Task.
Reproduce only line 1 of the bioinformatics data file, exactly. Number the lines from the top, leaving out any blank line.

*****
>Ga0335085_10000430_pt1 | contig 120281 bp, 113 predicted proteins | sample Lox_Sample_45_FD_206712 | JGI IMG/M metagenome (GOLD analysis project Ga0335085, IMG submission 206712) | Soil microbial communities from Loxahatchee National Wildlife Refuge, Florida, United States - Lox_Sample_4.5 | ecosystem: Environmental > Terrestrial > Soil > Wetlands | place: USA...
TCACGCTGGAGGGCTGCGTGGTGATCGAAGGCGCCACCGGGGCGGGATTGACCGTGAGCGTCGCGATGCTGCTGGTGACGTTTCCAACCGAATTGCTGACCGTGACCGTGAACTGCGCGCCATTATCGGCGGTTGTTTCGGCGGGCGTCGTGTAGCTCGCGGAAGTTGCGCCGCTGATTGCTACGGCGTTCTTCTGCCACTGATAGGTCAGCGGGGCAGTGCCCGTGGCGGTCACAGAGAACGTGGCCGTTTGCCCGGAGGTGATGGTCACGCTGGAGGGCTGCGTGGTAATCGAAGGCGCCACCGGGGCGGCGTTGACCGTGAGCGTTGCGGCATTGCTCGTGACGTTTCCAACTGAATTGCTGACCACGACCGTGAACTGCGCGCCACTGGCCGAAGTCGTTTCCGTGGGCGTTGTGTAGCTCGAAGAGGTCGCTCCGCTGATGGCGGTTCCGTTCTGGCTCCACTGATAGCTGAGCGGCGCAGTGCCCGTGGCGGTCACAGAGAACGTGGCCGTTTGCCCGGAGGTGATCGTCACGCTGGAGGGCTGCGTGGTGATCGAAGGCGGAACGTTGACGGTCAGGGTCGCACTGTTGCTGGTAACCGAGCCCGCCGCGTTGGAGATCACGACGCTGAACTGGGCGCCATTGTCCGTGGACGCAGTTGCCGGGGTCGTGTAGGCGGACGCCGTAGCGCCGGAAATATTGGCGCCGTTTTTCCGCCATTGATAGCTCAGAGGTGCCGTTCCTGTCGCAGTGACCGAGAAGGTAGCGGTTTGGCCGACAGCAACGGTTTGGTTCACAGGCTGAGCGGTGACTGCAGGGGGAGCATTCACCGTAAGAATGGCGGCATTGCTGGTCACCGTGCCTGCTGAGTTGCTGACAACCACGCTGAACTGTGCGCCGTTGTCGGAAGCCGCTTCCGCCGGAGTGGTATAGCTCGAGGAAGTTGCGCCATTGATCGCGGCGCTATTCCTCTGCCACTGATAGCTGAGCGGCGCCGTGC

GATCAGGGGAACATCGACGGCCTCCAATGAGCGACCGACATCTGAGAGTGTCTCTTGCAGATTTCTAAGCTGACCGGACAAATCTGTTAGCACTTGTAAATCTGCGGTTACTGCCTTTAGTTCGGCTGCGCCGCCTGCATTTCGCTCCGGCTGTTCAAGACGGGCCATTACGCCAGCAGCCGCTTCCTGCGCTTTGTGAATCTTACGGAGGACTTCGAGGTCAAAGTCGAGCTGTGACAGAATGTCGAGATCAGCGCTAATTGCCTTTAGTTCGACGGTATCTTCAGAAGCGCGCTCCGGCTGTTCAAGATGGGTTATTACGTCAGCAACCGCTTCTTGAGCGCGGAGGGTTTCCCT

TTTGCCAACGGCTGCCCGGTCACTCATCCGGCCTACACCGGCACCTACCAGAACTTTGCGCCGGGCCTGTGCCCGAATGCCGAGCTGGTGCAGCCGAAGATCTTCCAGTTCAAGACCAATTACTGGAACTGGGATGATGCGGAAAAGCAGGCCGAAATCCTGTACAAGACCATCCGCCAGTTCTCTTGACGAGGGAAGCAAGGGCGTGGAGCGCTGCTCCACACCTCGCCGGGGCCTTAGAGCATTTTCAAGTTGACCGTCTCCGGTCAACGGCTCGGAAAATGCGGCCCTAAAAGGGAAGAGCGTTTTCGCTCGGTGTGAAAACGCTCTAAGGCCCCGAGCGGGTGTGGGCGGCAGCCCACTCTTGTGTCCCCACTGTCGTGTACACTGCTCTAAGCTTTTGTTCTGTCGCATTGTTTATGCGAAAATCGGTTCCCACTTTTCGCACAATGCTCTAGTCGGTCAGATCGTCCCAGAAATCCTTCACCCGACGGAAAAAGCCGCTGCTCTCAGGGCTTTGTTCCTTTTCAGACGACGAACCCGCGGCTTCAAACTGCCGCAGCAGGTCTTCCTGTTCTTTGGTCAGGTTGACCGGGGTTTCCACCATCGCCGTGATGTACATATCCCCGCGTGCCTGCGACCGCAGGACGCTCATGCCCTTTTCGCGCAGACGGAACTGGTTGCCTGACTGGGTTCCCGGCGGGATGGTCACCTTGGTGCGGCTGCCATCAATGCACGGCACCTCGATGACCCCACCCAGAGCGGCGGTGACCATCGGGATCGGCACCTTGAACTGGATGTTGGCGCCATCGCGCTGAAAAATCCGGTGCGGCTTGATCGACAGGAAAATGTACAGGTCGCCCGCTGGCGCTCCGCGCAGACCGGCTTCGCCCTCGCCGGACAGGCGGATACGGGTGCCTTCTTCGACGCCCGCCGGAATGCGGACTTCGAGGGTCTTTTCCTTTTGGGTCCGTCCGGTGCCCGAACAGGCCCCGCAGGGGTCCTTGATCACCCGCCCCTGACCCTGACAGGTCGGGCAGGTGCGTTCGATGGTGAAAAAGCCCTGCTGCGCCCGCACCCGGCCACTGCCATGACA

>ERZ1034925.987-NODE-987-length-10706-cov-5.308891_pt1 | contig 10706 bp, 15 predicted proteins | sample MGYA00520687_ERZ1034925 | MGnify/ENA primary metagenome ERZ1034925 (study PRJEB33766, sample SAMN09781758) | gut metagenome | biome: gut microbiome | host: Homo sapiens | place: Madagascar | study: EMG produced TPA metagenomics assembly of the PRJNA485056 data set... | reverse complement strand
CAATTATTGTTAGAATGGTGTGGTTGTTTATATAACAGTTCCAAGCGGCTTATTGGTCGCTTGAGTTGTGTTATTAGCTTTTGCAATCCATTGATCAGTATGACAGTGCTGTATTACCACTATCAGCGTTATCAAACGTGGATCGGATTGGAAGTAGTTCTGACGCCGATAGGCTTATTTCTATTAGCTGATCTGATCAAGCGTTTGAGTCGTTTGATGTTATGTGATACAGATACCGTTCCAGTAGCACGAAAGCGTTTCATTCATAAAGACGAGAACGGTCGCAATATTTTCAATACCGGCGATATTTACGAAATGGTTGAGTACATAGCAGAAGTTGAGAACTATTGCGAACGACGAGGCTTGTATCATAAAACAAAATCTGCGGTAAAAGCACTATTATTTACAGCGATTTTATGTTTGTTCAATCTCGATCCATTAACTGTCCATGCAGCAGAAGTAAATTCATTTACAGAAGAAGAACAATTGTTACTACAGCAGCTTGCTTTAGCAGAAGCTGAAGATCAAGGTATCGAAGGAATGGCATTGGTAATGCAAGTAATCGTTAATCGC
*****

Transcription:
>Ga0335085_10000430_pt1 | contig 120281 bp, 113 predicted proteins | sample Lox_Sample_45_FD_206712 | JGI IMG/M metagenome (GOLD analysis project Ga0335085, IMG submission 206712) | Soil microbial communities from Loxahatchee National Wildlife Refuge, Florida, United States - Lox_Sample_4.5 | ecosystem: Environmental > Terrestrial > Soil > Wetlands | place: USA...